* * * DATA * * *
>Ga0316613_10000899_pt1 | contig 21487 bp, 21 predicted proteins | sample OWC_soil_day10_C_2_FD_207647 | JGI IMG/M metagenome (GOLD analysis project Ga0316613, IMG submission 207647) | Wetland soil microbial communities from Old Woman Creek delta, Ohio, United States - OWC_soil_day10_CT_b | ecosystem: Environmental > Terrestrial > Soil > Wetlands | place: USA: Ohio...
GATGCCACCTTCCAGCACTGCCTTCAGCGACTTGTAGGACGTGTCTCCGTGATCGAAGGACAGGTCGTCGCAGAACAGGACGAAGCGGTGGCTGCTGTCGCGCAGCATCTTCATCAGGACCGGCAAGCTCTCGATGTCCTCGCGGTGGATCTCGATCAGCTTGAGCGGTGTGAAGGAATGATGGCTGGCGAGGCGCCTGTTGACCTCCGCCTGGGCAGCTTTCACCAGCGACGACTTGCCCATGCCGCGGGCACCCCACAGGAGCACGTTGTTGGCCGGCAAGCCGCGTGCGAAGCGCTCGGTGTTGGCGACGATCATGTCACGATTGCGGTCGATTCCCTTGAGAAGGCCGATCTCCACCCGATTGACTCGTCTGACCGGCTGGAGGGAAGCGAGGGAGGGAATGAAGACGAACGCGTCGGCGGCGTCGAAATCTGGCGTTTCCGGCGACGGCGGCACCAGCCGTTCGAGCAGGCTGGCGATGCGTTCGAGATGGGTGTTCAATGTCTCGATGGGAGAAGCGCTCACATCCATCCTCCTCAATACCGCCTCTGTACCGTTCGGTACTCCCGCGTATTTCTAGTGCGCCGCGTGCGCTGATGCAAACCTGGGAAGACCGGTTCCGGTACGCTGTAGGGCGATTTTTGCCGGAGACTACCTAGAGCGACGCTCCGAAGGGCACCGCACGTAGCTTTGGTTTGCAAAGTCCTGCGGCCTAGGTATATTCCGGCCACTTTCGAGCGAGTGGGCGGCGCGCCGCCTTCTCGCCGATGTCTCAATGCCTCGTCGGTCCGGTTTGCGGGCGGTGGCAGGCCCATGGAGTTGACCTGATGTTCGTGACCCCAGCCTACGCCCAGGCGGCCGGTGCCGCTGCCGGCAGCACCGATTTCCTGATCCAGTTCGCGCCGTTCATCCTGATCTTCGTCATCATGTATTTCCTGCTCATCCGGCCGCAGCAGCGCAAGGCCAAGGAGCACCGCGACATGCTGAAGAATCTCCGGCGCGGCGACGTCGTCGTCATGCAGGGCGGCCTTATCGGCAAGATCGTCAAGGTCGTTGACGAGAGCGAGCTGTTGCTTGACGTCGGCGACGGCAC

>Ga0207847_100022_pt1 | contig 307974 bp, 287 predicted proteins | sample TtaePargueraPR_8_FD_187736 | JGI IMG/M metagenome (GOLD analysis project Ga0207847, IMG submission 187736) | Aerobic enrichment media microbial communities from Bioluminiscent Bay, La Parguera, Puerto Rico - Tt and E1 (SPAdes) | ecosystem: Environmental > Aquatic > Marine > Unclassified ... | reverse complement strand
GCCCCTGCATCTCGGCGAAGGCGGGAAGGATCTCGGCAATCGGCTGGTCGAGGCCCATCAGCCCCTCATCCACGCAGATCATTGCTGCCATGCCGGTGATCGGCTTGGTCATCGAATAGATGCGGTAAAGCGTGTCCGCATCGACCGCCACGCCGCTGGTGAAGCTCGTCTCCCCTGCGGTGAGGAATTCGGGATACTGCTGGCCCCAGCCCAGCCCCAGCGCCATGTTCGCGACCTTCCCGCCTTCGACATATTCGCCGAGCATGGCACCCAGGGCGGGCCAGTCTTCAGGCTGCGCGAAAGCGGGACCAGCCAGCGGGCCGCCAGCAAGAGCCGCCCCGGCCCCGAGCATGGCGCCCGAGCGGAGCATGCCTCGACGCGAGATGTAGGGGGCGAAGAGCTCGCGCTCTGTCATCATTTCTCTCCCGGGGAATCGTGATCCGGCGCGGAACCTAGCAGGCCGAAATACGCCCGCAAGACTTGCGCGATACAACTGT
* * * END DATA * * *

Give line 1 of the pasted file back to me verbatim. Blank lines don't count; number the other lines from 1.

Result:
>Ga0316613_10000899_pt1 | contig 21487 bp, 21 predicted proteins | sample OWC_soil_day10_C_2_FD_207647 | JGI IMG/M metagenome (GOLD analysis project Ga0316613, IMG submission 207647) | Wetland soil microbial communities from Old Woman Creek delta, Ohio, United States - OWC_soil_day10_CT_b | ecosystem: Environmental > Terrestrial > Soil > Wetlands | place: USA: Ohio...